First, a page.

In Transit

Tunisia was meant to be a transit country. Libya though was a tough nut to crack, and in the end I had to try another route, Syria being the 'best' of the options. I managed to reach Egypt from Tunisia in 8 days using the following route:

Day 1:
11pm - Board ferry in Tunis, bound for Palermo, Sicily [Grand Navi Veloci, 8 hours]. Deck class. Spend the night on the floor of the 'Starlight Lounge', the smell of smelly feet.

Day 2:
11am - We arrive in Palermo 3 hours late. Immigration procedures aboard the boat cause crowd problems. The helplessness of being stuck in a human mass with no escape.
12pm - Finally disembark. It is Sunday and everything is closed. The locals are gathered along the main street to watch the annual marathon and to stroll about under the pleasant weather. Being a Sunday there are no overnight buses to Bari. The only public transport is the train.
4pm - I board the train for Messina [Trenitalia, 3 hours]. It is crowded full of students. The train creeps along the dramatic coastline, but it is soon dark.
7pm - We arrive in Messina in the evening and I run to the ferry and just manage to board before it slips into the straits [Ferrovie dello Stato, 30 minutes]. We arrive in Villa San Giovanni on the Calabrian shore, where the bow of the boat opens up to reveal a train.
11pm - The inter-regional train from Villa San Giovanni to Paola is delayed.
12pm - The train arrives [Trenitalia, 3 hours].

Day 3:
3am - We arrive in Paola. The station seats are uncomfortable for sleeping and the park bench is cold and exposed. Wild dogs patrol the streets. The night passes sleeplessly.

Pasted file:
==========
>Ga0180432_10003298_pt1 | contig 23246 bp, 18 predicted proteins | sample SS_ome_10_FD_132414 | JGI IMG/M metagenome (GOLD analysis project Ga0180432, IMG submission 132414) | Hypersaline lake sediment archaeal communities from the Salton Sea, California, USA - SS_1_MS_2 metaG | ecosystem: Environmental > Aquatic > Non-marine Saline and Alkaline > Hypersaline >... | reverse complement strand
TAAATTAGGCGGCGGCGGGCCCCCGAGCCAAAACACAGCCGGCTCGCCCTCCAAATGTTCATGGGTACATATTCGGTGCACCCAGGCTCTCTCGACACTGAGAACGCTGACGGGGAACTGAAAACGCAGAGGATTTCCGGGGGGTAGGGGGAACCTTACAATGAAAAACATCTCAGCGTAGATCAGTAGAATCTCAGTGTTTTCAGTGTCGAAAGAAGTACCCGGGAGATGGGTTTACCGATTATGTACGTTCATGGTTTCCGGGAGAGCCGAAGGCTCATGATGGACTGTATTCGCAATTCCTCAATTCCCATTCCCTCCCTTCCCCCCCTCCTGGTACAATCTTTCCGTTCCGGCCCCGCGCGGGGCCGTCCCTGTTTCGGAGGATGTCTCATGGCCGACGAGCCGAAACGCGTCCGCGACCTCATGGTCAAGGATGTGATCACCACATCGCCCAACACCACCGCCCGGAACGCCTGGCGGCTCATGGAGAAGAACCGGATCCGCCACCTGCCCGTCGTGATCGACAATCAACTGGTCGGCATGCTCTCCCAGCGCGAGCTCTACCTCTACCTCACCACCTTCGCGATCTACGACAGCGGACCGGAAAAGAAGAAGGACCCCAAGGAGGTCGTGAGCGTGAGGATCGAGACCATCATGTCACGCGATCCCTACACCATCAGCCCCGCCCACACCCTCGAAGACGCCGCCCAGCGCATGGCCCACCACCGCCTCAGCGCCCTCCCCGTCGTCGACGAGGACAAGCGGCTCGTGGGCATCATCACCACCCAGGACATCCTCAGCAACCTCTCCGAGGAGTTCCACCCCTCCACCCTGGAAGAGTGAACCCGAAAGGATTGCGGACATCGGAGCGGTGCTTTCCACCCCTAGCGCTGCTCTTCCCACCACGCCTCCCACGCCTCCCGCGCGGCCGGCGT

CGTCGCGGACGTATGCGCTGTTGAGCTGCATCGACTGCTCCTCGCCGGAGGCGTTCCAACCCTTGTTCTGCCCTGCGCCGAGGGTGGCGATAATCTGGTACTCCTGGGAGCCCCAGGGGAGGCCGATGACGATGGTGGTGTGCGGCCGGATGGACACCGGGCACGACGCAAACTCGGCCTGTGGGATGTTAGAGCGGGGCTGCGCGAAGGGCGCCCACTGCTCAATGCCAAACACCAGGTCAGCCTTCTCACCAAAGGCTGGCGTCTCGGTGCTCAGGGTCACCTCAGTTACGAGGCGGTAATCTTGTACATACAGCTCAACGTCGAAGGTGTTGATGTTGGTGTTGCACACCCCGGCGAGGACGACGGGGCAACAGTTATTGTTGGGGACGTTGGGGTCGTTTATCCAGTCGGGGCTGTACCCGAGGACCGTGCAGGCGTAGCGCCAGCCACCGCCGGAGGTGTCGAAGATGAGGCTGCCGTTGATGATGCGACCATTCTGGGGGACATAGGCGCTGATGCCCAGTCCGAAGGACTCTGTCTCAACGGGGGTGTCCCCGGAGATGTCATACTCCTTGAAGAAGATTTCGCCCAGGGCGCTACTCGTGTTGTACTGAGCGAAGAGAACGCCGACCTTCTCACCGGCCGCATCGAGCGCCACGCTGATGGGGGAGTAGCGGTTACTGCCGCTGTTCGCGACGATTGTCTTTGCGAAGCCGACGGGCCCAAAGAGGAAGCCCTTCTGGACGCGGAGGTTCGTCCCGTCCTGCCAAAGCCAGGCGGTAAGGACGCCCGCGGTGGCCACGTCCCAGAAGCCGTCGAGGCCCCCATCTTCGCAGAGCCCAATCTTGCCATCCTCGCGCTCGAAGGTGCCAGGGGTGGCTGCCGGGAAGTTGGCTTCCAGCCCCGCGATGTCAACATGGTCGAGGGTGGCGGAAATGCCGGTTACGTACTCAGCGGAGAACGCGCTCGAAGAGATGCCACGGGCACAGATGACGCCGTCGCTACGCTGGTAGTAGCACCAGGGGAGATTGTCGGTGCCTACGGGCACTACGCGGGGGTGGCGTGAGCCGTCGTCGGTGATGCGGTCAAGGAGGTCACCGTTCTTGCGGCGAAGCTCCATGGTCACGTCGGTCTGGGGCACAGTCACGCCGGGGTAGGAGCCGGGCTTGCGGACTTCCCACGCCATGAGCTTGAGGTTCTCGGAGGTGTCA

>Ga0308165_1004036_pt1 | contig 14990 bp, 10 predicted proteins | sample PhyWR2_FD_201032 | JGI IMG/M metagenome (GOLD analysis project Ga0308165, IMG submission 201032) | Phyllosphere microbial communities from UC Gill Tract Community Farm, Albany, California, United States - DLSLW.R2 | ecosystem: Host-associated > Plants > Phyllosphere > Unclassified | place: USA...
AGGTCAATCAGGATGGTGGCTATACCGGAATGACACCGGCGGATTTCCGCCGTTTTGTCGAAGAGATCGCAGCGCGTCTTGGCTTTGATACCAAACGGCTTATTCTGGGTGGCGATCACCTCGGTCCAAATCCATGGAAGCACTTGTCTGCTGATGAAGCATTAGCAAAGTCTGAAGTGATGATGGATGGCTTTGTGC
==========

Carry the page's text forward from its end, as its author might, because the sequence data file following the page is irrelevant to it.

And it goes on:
5am - The train to Castiglione keeps changing platforms, although it does keep us passengers warm from the exercise in the dewy morning [Trenitalia, 6 hours]. The first train consists of 2 carriages passing through the countryside, stopping often. One section is taken by bus. We reach Taranto just before noon, an old industrial port with ships and cranes and grey air and orange sun.
2pm - The train for Bari departs with one change [Ferrovie Est Sud, 3 hours]. It winds through the low hills of Puglia, Trulli huts with their stone, conical roofs dotting the landscape. We reach Bari in the evening just after knock-off. It is pleasant, the old town is lit up, and a gentle breeze flutters in from the sea.
8pm - I board the ferry from Bari to Igoumenitsa, Greece [Superfast Ferries, 8 hours]. Deck class, but the ferry is cleaner than the Tunis ferry, there are less people, and there is a shower of which I take immediate advantage.

Day 4:
6am - We arrive in Igoumenitsa in the gloom. Disembarkation is painless. The high, grey hills surround the harbour, suffocating it in the half light. Even the only escape - the sea - is blockaded by tall islands.
8am - There are no trains here. I take the bus to Thessaloniki [KTEL, 7 hours]. It winds through the smoky, rust coloured hills for hours on end, but the road is wide and good. I remember thinking that there must be wolves in these hills. We pass by the turnoff for Meteora, to my regret.
3pm - We arrive in Thessaloniki, a busy port city. Big square buildings laid out in square city blocks. I wander the streets as the coach doesn't leave until 10pm.
10pm - The coach for Istanbul departs [??, 8 hours].

Day 5:
4am - We cross the border in the biting cold. Luckily there are duty free shops on both sides where we can shelter.
7am - Istanbul bus station: a big carpark surrounded by dozens of bus company offices. This makes looking for a bus to a particular place in Turkey a little difficult. Perhaps a dozen or so sleepy people, me included, are drifting around, stupefied.
8:30am - The coach for Ankara departs [Has, 8 hours].